Employers implementing wellness programs not only will help lower health-related costs, but their employees will be more engaged and productive while on the clock.

There are three pillars of engagement that are extremely important to wellness program success, said David Anderson, senior vice president and chief health officer of StayWell Health Management. They are culture, communication and compliance.



Anderson told brokers at the 6th Annual Employee Benefit Adviser Summit in Dallas that culture is the big driver when it comes to wellness behavior changes. He asked audience members to think about making a change in their own life.

"If everything is aligned to support you; if the environment around you is supportive, if the people around you are supportive, if the rules of engagement are supportive, it's a whole lot easier to change than if everything is pushing back [at you]."



Communication reinforces the culture. It must be consistent. For example, if an employer does not portray the wellness program seriously in employee communications, it can be seen as not as important as health, vision and dental plans.

Anderson added that communication and the way those in the industry address wellness programs cannot be biased.



If used correctly, incentives become a powerful tool in engaging a population. "Incentives are basically your way of getting employees to participate in a program; I call it the one pillar of compliance, because that is essentially what you get. If you pay somebody enough to do something, at some point they will eventually do it," said Anderson.

However, incentives can go wrong behaviorally and legally, he warned.



A year ago, 62% of employers were using incentives in their programs, 25% were planning to, and only 13% weren't considering them, Anderson said. He noted that once a employer hit a $100 threshold on the incentive, the strategy starts shifting from direct rewards into incorporating incentives into the plan design.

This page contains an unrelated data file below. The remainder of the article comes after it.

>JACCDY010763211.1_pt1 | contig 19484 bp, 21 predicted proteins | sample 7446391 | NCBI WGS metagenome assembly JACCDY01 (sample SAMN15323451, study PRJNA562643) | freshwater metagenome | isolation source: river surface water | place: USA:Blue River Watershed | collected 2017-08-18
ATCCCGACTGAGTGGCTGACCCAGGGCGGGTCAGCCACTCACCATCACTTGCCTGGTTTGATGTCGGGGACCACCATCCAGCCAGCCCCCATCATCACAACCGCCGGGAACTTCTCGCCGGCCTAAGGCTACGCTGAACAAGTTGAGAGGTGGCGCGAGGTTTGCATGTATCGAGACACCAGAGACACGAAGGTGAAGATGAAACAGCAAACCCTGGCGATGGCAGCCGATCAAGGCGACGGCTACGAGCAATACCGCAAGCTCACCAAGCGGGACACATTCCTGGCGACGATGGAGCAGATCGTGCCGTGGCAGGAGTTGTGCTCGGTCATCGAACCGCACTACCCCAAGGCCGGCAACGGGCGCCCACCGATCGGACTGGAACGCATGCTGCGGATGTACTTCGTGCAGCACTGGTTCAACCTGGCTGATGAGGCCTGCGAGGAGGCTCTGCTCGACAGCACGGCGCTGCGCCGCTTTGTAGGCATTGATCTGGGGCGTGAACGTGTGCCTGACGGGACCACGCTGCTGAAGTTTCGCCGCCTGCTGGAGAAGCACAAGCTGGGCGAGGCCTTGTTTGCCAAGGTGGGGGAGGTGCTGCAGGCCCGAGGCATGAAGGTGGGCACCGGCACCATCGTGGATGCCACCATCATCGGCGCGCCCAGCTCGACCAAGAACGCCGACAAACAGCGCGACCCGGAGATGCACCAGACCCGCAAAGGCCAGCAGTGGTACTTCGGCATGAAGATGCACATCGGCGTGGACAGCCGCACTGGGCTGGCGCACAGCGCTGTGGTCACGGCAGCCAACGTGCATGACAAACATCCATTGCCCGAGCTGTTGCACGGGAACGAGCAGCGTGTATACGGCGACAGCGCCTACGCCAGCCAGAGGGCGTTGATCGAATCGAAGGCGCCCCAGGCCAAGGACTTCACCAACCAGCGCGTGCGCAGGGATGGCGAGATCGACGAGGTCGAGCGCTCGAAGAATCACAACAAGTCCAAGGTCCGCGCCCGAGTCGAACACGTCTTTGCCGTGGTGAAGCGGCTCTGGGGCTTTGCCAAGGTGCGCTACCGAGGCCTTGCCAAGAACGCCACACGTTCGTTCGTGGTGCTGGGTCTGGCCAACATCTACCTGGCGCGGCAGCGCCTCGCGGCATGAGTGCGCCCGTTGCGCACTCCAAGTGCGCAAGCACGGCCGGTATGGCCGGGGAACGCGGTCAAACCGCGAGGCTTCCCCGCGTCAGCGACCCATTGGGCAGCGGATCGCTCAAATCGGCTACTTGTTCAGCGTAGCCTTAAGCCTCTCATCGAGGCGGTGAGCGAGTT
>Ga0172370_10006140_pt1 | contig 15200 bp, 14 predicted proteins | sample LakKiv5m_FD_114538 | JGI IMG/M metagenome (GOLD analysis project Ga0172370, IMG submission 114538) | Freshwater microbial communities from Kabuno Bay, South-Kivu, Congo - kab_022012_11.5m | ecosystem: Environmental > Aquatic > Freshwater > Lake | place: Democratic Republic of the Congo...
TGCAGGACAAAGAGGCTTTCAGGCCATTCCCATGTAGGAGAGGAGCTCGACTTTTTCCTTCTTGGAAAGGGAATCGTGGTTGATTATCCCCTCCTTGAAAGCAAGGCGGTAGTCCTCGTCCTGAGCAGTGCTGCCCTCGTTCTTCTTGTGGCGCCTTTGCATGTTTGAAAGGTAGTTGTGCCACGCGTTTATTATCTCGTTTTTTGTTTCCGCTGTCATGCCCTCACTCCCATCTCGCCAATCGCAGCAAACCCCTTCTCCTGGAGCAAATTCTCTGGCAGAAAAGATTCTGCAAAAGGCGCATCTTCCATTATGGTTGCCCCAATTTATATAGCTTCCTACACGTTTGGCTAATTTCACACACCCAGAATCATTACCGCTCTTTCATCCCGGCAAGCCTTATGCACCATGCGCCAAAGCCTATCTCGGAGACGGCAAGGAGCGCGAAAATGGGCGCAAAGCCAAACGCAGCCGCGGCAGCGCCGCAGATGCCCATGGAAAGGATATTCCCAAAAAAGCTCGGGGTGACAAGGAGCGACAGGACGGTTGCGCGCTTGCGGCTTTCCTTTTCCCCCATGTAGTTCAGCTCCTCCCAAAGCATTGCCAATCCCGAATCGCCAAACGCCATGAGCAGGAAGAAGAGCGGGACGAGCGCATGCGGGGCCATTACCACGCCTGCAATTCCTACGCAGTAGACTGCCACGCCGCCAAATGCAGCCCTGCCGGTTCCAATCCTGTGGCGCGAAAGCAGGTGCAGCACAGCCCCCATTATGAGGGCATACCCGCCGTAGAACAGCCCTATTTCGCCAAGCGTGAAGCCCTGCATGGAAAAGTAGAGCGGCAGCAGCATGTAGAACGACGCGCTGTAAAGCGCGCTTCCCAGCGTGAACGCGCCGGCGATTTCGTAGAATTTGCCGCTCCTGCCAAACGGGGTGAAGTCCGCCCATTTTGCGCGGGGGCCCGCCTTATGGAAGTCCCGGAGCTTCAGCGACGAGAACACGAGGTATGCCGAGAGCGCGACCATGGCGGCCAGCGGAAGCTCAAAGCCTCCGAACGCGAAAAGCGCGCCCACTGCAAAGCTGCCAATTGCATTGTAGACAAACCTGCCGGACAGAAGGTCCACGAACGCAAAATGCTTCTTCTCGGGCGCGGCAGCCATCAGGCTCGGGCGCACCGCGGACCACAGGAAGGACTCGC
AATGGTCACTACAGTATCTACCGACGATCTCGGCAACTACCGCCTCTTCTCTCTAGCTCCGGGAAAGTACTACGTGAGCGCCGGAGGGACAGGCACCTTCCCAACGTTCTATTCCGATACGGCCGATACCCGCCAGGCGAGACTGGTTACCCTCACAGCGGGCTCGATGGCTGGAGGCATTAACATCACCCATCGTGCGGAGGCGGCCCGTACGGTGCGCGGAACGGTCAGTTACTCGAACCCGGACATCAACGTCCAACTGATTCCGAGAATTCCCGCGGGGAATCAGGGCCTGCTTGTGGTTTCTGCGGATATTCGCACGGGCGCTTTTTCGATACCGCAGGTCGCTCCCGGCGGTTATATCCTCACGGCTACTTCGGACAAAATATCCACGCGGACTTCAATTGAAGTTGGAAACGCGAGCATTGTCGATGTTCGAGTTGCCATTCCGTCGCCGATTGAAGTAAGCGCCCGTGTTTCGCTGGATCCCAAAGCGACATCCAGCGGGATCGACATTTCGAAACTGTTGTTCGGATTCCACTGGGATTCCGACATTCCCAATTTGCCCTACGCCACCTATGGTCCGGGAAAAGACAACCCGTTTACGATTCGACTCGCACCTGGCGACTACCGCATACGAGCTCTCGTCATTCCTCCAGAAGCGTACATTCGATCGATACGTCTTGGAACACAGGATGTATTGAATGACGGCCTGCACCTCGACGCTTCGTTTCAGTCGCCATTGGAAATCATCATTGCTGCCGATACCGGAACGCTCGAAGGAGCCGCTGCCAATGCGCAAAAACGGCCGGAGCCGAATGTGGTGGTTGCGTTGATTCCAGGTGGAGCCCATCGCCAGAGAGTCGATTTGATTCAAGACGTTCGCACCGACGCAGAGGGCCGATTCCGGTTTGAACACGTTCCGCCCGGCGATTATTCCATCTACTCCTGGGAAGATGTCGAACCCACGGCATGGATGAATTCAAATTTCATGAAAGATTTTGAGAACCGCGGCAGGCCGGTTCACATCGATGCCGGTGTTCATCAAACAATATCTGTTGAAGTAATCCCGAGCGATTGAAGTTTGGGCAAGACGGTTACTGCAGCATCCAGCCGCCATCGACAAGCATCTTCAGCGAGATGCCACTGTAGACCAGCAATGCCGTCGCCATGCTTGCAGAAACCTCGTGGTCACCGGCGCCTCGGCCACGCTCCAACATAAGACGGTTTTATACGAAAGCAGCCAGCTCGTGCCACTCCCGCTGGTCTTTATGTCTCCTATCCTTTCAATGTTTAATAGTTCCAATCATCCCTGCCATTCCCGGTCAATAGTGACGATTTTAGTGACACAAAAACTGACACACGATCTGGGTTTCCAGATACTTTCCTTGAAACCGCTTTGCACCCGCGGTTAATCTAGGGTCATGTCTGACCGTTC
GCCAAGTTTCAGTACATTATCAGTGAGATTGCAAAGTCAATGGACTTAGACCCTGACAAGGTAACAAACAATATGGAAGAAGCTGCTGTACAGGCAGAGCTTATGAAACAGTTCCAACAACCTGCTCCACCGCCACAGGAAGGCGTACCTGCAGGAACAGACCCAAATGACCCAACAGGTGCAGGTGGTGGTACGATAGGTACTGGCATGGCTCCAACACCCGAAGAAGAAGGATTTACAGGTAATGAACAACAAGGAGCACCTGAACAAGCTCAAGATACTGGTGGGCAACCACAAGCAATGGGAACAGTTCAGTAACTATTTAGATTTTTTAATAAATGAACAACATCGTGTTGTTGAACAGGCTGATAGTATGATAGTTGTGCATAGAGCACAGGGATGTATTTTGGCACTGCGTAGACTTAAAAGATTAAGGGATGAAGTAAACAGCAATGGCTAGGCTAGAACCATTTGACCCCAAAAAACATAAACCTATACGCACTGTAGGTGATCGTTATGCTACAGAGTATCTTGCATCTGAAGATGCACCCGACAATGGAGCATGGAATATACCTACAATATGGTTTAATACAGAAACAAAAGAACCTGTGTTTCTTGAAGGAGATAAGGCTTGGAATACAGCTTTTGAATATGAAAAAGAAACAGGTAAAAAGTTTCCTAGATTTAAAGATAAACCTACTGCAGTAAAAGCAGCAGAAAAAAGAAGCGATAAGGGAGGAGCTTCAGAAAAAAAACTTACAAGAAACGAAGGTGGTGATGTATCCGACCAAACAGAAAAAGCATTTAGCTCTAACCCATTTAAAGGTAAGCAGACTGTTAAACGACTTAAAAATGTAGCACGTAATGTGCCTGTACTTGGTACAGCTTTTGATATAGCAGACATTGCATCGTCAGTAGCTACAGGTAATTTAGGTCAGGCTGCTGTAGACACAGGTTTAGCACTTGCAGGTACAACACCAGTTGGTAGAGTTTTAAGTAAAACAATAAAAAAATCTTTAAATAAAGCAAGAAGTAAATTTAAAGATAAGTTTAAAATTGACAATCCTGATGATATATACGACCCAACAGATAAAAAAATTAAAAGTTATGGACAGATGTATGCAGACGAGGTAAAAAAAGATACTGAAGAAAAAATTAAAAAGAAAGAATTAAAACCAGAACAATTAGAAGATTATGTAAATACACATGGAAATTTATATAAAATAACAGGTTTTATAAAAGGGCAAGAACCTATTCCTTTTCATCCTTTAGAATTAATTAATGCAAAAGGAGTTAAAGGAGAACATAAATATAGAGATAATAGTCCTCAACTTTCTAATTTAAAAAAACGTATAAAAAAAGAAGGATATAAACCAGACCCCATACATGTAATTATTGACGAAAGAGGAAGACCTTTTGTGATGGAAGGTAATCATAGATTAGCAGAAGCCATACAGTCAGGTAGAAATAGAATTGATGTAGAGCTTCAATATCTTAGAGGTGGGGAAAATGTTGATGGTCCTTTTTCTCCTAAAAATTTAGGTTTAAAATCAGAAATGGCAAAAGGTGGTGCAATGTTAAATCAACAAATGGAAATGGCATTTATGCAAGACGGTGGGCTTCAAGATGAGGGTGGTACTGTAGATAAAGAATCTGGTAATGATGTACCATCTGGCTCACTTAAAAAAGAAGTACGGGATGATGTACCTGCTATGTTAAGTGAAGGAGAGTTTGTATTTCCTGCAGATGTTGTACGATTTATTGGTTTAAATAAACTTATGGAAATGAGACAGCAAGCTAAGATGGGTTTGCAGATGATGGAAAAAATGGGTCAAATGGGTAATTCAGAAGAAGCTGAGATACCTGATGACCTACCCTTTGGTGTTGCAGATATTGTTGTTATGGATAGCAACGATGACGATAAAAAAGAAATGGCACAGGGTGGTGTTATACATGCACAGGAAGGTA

"Their content to give a $50 or a $100 incentive in the form of a debit or gift card and tie that to various aspects of [a program], but once it gets bigger than that, they move into plan design."


Healthier employees and healthier balance sheets

In a recent EBA-hosted web seminar, two expert employers are using incentives to create effective wellness programs.

For every $1 spent on workplace wellness, $3.27 in health care costs can be saved according to a February 2010 survey, said Raymond Seaver, executive vice president at Chicago-based bswift.

"Healthier employees translate to healthier bottom line especially [since] increasing health care costs are a challenge for all of us," maintained Seaver.

Companies are adding wellness programs to help mitigate those increasing costs, he adds.

Tom Abshire, senior vice president of marketing and member engagement at Farmingham, Mass.-based Virgin HealthMiles, provided tips for building effective programs and offered three health incentives trends supported by recent reports:

* There is greater aligning interests and economics between the employer and the employee

* The value of incentives is increasing. Among employers, incentives averaged $430 per employee in 2010, a 65% increase from $260 in 2009.

The health care cost trend continues to drive employer interest in incentive-based wellness programs, Abshire noted.

"One VP of HR told me recently that within their planning horizon, they expect to see the cost of health care exceed the costs of wages for a significant number of their employees."

Experts are still looking for the incentive silver bullet. While there are many incentive options, they are still not having enough impact, he said. HR managers continue to struggle to find ways to motivate employees, while the plan participants find that the incentives aren't compelling or it is too hard for them to understand their progress, Abshire observed.

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